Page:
I am sad that Mr. Krauss was so rude. This does not argue well for his philosophy, although it might be a bit of a stretch to blame his rudeness on his atheism.
As for his arguments, it is absurd to claim that the existence of quantum mechanics proves that there is no creator. There is no conceivable way that quantum mechanics could disprove the existence of God. Perhaps he said something like this, which would make at least a little bit of sense: “Our knowledge of quantum mechanics reduces the strength of one of the arguments for the existence of God.” Even if I do not agree with this statement, I believe that it is a reasonable one–one that can be defended. So…. Applying the Golden Rule, I will proceed by assuming that Mr. Krauss made this somewhat reasonable claim.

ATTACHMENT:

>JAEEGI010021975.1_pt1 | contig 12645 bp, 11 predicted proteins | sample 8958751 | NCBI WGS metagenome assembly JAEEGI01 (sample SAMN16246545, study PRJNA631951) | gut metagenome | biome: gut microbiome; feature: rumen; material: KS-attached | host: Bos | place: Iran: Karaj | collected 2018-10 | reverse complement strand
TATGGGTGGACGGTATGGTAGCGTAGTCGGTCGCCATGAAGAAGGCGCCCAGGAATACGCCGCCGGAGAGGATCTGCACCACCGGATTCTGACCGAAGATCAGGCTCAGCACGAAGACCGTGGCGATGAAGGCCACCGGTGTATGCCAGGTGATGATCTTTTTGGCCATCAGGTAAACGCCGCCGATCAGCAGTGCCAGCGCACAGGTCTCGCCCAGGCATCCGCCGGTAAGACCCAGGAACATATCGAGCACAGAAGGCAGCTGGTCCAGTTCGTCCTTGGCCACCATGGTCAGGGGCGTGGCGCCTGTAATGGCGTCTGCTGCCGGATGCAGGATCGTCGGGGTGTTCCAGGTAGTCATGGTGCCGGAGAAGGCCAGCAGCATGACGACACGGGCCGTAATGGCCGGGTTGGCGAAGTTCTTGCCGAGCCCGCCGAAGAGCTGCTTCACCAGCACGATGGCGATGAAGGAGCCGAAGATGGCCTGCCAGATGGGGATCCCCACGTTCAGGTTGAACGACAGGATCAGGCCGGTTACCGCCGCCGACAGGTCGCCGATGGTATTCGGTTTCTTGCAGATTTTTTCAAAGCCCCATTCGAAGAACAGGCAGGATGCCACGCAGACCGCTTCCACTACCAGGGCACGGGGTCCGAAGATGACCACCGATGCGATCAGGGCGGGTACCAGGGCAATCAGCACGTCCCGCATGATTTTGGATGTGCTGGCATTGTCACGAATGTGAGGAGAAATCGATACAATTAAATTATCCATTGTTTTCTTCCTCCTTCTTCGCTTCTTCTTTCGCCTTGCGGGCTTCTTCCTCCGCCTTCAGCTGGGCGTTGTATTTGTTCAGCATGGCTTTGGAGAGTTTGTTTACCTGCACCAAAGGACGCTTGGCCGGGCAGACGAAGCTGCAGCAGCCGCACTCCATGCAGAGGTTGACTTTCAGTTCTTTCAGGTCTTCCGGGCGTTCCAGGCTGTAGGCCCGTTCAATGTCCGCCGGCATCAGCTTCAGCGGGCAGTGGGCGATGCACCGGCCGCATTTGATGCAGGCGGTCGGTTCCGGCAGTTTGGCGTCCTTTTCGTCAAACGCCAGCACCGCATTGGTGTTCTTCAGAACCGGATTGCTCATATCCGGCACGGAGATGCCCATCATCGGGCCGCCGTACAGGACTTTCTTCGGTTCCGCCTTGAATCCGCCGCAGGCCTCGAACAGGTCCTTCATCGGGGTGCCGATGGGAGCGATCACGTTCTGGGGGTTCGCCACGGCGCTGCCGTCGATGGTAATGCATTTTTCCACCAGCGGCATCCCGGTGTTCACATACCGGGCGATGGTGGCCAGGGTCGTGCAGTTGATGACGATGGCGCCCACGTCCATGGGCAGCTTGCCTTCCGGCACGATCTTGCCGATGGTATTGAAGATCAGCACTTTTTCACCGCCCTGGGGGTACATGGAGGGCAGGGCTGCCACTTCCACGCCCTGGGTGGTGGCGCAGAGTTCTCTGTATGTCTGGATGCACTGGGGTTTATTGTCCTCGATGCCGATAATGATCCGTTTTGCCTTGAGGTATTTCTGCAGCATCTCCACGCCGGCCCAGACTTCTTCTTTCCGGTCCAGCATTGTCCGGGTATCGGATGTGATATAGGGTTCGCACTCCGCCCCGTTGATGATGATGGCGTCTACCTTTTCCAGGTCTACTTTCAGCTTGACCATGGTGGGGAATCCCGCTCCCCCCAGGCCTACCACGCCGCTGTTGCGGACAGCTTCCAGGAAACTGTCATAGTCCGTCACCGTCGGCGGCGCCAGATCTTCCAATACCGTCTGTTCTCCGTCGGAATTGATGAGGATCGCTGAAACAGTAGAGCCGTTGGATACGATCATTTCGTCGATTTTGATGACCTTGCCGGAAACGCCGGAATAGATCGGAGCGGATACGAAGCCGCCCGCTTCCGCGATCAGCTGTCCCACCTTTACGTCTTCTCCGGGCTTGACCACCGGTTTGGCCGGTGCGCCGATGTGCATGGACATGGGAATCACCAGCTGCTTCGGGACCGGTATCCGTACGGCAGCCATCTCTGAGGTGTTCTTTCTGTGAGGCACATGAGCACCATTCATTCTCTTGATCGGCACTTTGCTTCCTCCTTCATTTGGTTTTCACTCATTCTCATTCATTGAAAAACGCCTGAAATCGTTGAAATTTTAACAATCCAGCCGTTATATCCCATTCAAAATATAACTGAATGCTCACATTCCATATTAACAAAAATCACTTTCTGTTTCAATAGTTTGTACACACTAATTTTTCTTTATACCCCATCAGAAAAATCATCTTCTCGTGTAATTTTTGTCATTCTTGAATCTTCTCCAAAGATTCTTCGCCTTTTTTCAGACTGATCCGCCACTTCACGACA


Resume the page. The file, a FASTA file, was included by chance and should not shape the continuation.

His argument, then, is probably that the existence of quantum fluctuations shows that “something can come from nothing,” and therefore this weakens the argument that the existence of the universe proves there is a Creator. I can concede that there is at least a miniscule amount of validity to this argument. The apparent reliability of the Big Bang model in explaining cosmology seems to prove that the universe was created at an instant of time, from nothing. This creates a strong argument, given the law of causality, that the universe was caused by a Creator–and thus God. This is known as the cosmological argument. In fact, William Lane Craig invented a more recent version of the cosmological argument known as the Kalaam cosmological argument. He said this: Everything which begins to exist has a cause. The universe began to exist. Therefore the universe was caused. Therefore a causer of the universe exists, and this causer, by definition, is God. In my opinion, quantum mechanics does not weaken this argument at all, or, at best, it weakens the argument only very slightly. It appears to be true that quantum mechanics, which is a very effective theory, does allow matter to be created “out of nothing” by quantum fluctuations. However, such fluctuations can only occur in a universe within which such quantum fluctuations can occur. There is absolutely no scientific evidence that quantum fluctuations can occur when there is literally no universe at all. Quantum mechanics tells us that what we think of as a vacuum is, in effect, not a true vacuum. However, this is where Krauss’ argument becomes weak. In order for a quantum fluctuation to occur, there needs to be a vacuum within which such a fluctuation can occur. Here is the bottom line, the existence of quantum mechanics DOES NOT remove the argument, scientifically or otherwise that, on the most basic level, something cannot begin to exist from nothing.